“I skated two full strides and figured I was above water over my head. Few swam in these waters even in the hottest days of July because it would mean bringing out a souvenir leech between the toes. It was just as well. Lake Dubonnet is a lake’s lake—all business, no play. The shores housed a thick racket of brush and trees for birds and deer and coyote. The water bred mosquitoes and bluegill and bass. I loved the lake for its solitude. Not once had I come here to find I couldn’t hear the silence on the other side of the lake.”

-Read 5 picture books per month

Done!

My favourites:

“A Place Inside of Me: A Poem to Heal the Heart” by Zetta Elliot; illustrated by Noa Denmon

A Black child explores his emotions over the year, and the emotions include joy, fear, anger, pride, and peace.

“Ten Ways to Hear Snow” by Cathy Camper; illustrated by Kenard Pak

On the way to her grandmother’s house to help make a meal, Lina discovers several different ways to listen to snow.

-Submit one story to a contest per season.

I am still working on my synopsis for the CANSCAIP contest.

-Attend one writing webinar per month.

“Fresh Stories for a New World: Finding Your Stories Through a Practice of Side Writing” with Karen Krossing (SCBWI)

Natalie Goldberg on her new haiku book (Geneen Roth)

-Work on one lesson of a writing course per month.

Alas, I did not do this.

-Attend a writing group session per week.

I attended at least one per week, usually two.

-Blog at least twice a month.

I didn’t blog twice last month, but I have already blogged three times this month.

-Weekly treasure:

My tulip that looks like another flower

Challenges:

100 days

I have done it! I have completed reading my German book! Yay me.

Since the 100 days challenge is not over, I have started a new book written in German, but even after the challenge is done, I’m going to keep reading one book I really want to read but find intimidating using the just two pages a day method.

HaikuForTwo

I wrote two, one from “the lost spells” and the other from “The Reason I Jump”.

Shoe’s Seeds & Stories

@Copyright 2021 Linda Schueler

Six Degrees: from “Hamnet” to “off script: Living Out Loud”

It’s the first “Six Degrees” challenge of the year, and I am super excited to see where our book journeys will lead us this year.

For the first chain of 2021, we are going to start with “Hamnet” by Maggie O’Farrell. Alas, I am still waiting for the book from the library, so I’ll have to construct my chain based on the synopsis.

From Goodreads:

“Drawing on Maggie O’Farrell’s long-term fascination with the little-known story behind Shakespeare’s most enigmatic play, HAMNET is a luminous portrait of a marriage, at its heart the loss of a beloved child. 

Warwickshire in the 1580s. Agnes is a woman as feared as she is sought after for her unusual gifts. She settles with her husband in Henley street, Stratford, and has three children: a daughter, Susanna, and then twins, Hamnet and Judith. The boy, Hamnet, dies in 1596, aged eleven. Four years or so later, the husband writes a play called Hamlet.”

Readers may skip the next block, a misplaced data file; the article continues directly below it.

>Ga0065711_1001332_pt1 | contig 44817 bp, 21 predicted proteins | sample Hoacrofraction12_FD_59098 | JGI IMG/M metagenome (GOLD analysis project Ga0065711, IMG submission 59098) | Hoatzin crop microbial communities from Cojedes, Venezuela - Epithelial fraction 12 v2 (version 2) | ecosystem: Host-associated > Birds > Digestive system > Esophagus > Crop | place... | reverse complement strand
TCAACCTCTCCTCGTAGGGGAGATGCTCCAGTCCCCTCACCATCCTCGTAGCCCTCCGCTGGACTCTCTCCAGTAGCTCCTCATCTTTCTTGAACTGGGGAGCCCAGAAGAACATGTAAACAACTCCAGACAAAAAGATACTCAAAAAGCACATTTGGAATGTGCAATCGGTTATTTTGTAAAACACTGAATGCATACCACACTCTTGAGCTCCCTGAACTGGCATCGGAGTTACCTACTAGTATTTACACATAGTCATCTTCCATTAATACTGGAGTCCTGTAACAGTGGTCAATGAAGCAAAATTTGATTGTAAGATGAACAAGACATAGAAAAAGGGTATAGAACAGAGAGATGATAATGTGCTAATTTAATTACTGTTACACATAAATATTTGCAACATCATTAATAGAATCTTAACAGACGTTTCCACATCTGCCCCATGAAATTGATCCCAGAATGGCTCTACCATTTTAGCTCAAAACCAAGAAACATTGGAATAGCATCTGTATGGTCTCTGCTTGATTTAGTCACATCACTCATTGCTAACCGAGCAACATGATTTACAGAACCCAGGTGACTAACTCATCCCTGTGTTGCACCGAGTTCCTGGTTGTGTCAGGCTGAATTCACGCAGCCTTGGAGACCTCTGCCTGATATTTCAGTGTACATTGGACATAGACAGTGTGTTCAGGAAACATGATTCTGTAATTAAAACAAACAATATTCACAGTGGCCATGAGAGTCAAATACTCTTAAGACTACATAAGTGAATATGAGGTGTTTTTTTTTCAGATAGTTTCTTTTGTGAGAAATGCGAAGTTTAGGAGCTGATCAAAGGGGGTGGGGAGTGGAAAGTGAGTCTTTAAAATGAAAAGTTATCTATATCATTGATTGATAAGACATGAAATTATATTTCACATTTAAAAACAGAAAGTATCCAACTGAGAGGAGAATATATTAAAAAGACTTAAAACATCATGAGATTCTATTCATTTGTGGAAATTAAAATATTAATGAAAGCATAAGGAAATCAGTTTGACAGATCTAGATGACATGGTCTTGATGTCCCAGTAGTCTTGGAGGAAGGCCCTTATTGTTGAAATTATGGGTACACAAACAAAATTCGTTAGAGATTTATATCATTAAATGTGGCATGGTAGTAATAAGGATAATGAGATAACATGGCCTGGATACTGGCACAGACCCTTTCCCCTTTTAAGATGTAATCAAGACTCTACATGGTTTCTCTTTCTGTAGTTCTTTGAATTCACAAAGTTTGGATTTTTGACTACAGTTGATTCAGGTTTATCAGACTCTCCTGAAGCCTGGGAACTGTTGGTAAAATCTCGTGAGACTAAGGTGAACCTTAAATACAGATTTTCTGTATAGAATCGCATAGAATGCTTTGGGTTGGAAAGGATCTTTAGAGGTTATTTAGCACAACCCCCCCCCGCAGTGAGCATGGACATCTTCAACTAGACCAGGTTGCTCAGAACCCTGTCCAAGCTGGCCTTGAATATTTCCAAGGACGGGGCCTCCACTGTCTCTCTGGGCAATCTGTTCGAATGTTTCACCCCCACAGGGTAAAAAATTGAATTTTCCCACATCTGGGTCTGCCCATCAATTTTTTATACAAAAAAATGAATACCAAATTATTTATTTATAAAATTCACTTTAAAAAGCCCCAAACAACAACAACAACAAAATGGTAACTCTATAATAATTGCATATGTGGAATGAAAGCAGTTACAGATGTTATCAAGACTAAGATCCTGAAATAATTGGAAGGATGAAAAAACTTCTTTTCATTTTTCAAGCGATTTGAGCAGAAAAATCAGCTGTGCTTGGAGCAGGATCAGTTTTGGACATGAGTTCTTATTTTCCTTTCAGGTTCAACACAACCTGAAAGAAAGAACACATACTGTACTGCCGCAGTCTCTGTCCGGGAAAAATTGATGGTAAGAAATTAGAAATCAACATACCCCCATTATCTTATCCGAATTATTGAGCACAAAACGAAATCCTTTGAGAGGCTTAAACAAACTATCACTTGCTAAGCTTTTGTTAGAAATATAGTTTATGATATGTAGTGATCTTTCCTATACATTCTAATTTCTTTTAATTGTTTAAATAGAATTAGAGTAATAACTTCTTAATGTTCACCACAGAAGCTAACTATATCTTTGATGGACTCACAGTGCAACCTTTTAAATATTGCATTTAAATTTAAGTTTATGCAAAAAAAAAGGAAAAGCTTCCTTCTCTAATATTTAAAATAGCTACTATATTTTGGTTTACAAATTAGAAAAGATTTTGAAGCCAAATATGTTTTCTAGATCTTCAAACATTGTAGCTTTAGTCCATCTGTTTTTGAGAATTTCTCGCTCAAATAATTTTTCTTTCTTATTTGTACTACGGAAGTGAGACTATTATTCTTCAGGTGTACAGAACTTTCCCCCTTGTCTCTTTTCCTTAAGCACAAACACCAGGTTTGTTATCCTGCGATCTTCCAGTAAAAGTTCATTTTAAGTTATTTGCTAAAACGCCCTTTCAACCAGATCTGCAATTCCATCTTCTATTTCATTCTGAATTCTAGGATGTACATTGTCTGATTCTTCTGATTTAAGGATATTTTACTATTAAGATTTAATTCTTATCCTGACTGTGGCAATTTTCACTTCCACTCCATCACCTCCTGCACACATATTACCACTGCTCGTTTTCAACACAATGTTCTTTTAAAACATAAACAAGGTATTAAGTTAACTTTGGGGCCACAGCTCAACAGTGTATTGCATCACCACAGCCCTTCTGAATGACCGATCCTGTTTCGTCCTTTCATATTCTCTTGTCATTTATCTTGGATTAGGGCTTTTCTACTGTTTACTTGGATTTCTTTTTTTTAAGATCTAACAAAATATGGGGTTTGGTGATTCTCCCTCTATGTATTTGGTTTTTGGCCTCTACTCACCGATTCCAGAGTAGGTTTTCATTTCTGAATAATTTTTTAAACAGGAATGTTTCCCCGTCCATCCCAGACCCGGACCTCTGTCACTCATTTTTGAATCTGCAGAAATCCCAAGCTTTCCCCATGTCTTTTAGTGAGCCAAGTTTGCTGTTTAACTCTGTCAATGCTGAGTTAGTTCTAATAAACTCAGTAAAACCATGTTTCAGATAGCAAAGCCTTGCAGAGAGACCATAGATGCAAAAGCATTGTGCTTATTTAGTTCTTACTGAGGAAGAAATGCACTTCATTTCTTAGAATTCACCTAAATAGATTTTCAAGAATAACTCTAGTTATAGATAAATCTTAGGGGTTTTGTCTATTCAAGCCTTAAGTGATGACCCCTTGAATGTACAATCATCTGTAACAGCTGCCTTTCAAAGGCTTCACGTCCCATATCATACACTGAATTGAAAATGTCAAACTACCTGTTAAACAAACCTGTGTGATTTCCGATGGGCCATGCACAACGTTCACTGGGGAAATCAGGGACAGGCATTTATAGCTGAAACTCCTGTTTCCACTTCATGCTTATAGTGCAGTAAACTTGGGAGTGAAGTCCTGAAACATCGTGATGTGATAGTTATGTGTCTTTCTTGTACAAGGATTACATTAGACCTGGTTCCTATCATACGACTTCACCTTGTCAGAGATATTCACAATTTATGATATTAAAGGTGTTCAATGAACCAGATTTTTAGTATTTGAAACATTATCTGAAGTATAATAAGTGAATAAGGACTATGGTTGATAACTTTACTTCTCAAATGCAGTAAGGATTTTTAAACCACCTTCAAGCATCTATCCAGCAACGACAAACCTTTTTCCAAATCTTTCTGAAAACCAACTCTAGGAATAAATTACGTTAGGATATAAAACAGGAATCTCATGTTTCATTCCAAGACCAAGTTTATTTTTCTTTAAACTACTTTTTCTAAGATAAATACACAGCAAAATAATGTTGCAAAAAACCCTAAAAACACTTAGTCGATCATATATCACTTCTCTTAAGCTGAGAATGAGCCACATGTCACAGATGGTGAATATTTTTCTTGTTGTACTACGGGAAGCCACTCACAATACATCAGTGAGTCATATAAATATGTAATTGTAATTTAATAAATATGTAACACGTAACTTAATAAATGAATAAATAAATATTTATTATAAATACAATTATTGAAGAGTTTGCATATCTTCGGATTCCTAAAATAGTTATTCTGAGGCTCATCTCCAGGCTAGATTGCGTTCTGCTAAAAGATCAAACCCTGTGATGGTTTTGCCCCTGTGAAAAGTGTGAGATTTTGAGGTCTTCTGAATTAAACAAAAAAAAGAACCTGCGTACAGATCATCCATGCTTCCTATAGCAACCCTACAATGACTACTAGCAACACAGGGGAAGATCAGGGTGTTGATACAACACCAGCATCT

Let’s dive right in.

“Running on the Cracks” by Julia Donaldson

I also haven’t read this book, but I read recently that Donaldson, more know for children’s books such as “The Gruffalo”, also lost a son. His name was Hamish, and it is in this YA book that he is most present. I have put the book on my TBR list.

“You Won’t Always Be This Sad” by Sheree Fitch

Another children’s book writer—“Mabel Murple” is her most famous book, and it’s a book that is delightful on the tongue—Fitch also lost a son. In this memoir in verse, Fitch writes movingly of the loss and of her reconstructed world. 

“Still: a Memoir of Loss, Love, and Motherhood” by Emma Hansen

On my list for my Mount TBR challenge, this book I acquired from one of the local little libraries is a memoir of one woman’s experience of something little talked about in our society: stillbirth.

“How to Pronounce Knife” by Souvankham Thammavongsa

This 2020 Giller award winning book of short stories pivots around the theme of loss of culture and values. All the main characters are from Laos, a country I’m not too familiar with, but I’m always interested to learn more about other countries and cultures. Favourite quote: “We lose each other, or the way we know each other gets lost”.

“How to Fly: In Ten Thousand Easy Lessons” by Barbara Kingsolver

Though the poems in this book, Kingsolver’s second book of poetry, have many themes, there are many that are threaded with a palpable sense of loss, especially in her section on ancestors. Kingsolver ends her poem about the death of her mother, with whom she had a challenging relationship, with “Here begins my life as no one’s bad daughter.”

“off script: Living Out Loud” by Marci Ien 

Rounding out the list is this book that I mentioned in last week’s blog post. Ien writes about the ups and downs of her career and her personal life, including several significant losses. 

I hope the theme of loss hasn’t gotten you down. As we look back on 2020, we have all experienced some sort of loss, and sometimes reading about others’ loss in some form or another helps us to cope. I hope that you find something to read from this list, and I hope you join us next month where we’ll start with “Redhead by the Side of the Road” by Anne Tyler.

That wraps up my first blog post in 2021! Happy New Year! Here’s to better times in 2021.

Shoe’s Seeds & Stories

@Copyright 2021 Linda Schueler